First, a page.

The Venetian also has a few Dak displays! One (double-sided) out front, one at the bus depot and four inside of the arena.
by emily on
I am really playing catch up tonight. These were from about a month ago.
Dan, Geoffrey (Macau senior project manager), me in my qipao (traditional Chinese dress) which I had made at the fabric market, and Axel (sales guy that lives in Hong Kong.)
Rosa, an intern with a Japanese name (sorry I can’t remember) and Veronica.
Andy, Pete Egart (Keyframe manager from the USA) and Abram.
by emily on August 18, 2007
This is the Macau Tower. Geoffrey used to work here, and the photo below was taken in a restaurant there. (on the first floor) You can bungee jump, skywalk, climb, and do all of these adventure things at the top. Geoffrey’s jumped off of the thing many times and a bunch of other Dak people have too!
I am in Macau right now. Abram and I arrived Monday evening and met Pete Egart, our manager from the USA. We are meeting with some casinos with our displays about content and will be sending proposals to them later. Yvonne (the other KF account exec) also flew in tonight. This is a photo from lunch. (photo from Axel’s camera) I think it is the entire office staff from Macau plus us and Dan from Shanghai.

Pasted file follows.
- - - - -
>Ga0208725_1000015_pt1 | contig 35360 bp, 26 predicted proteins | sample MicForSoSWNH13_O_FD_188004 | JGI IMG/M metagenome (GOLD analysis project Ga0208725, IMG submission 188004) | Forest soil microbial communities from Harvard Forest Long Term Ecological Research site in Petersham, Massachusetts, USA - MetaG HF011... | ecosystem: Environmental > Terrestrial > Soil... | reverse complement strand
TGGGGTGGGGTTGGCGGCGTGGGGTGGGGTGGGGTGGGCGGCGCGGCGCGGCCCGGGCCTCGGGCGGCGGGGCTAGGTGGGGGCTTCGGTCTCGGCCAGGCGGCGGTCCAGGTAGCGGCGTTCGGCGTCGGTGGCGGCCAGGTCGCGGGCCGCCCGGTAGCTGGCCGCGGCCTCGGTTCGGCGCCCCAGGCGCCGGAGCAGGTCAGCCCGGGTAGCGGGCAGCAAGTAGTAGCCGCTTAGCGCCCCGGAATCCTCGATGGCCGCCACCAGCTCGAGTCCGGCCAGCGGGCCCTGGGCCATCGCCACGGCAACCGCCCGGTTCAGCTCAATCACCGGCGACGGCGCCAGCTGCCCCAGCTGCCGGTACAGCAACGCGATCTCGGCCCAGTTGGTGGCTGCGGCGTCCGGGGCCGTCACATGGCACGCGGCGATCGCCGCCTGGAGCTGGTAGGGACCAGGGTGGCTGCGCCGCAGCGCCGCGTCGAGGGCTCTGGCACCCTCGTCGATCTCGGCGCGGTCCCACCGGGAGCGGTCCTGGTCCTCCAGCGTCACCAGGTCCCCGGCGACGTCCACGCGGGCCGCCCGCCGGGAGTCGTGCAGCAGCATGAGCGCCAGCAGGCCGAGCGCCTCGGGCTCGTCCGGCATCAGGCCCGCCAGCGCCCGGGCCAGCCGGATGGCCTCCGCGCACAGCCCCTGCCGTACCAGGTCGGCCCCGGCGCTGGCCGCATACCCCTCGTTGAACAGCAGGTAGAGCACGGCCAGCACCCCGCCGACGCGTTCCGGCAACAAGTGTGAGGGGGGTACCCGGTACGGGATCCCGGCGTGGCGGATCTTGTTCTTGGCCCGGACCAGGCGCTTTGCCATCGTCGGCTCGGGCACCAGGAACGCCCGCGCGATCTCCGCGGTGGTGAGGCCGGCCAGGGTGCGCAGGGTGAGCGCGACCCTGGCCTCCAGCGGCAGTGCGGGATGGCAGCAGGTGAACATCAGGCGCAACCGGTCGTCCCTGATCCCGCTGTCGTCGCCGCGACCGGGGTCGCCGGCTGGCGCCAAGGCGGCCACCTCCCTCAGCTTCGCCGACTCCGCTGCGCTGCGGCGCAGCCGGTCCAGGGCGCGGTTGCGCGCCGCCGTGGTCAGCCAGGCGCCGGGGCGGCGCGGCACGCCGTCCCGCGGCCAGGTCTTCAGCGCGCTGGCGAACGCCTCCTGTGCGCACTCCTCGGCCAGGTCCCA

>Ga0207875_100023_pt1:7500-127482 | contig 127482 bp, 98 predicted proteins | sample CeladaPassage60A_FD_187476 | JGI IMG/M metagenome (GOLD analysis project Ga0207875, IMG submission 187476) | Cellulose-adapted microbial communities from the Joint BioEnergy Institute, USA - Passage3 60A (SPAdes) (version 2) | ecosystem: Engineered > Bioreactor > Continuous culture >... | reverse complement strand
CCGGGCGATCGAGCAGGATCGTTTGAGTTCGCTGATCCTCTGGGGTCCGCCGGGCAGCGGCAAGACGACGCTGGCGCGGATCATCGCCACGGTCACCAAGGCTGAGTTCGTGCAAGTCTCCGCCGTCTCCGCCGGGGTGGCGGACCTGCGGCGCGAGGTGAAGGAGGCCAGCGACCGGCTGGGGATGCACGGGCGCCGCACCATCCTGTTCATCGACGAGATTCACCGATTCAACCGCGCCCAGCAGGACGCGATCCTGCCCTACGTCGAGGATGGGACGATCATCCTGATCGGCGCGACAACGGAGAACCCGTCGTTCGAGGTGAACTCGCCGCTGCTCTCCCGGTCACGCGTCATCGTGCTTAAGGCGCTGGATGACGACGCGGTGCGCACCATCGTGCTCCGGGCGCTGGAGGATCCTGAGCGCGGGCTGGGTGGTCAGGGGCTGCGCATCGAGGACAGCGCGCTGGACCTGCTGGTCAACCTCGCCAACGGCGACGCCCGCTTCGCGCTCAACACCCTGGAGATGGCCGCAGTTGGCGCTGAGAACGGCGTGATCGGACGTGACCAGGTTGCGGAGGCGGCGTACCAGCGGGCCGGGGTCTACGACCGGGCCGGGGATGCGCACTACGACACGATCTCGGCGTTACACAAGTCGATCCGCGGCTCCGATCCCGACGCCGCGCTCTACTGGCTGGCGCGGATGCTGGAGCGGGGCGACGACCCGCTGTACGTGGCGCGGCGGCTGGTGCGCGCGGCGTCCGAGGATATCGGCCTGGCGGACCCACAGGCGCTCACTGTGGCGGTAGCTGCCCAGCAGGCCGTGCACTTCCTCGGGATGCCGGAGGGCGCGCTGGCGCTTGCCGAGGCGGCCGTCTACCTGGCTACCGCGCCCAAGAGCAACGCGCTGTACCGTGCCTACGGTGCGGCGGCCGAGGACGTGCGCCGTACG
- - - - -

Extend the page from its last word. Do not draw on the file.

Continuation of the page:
by emily on July 25, 2007
Macau is the Las Vegas of the East. It is so interesting to see the Chinese take on Vegas!! A huge difference is the many prostitutes all over… but then again, they are in “barber shops” all over mainland China too. The places they conduct their business have barber poles on the outside, but the windows are mostly covered.
This street reminds me of photos I’ve seen of Tokyo because of all of the neon. I used a long shutter speed to capture some movement across the street. Yvonne pointed out that everyone was staring at me. She thought it was because of my camera, but it may have been that, plus I’m white, plus I was wearing a tank top… It went beyond staring to opening gawking, I think.
by emily on July 23, 2007
Abram, I and Pete Egart (Keyframe Manager from the USA) went to Macau to visit some of our customers there.
Keyframe did this animation and Daktronics made the display, including the lighting effects around it. They aren’t just lighting effects but capable of video too.
The water show doesn’t get nearly as much attention as the one at the Bellagio in Vegas. It is really cool though.
by emily on
The Grand Lisboa is pretty sweet. It’s this giant egg that is covered in our ProPuck product. Abram did all of the original content and we created a proposal for more after we got back from Macau. Since it is a pretty low-res screen, we have create the content using certain guidelines.
A close up of the ProPucks. Each dot is the size of a hockey puck, and has about 20 LEDs (Light Emitting Diodes) in it. It’s pretty cool that the whole building is a video screen.
by emily on July 22, 2007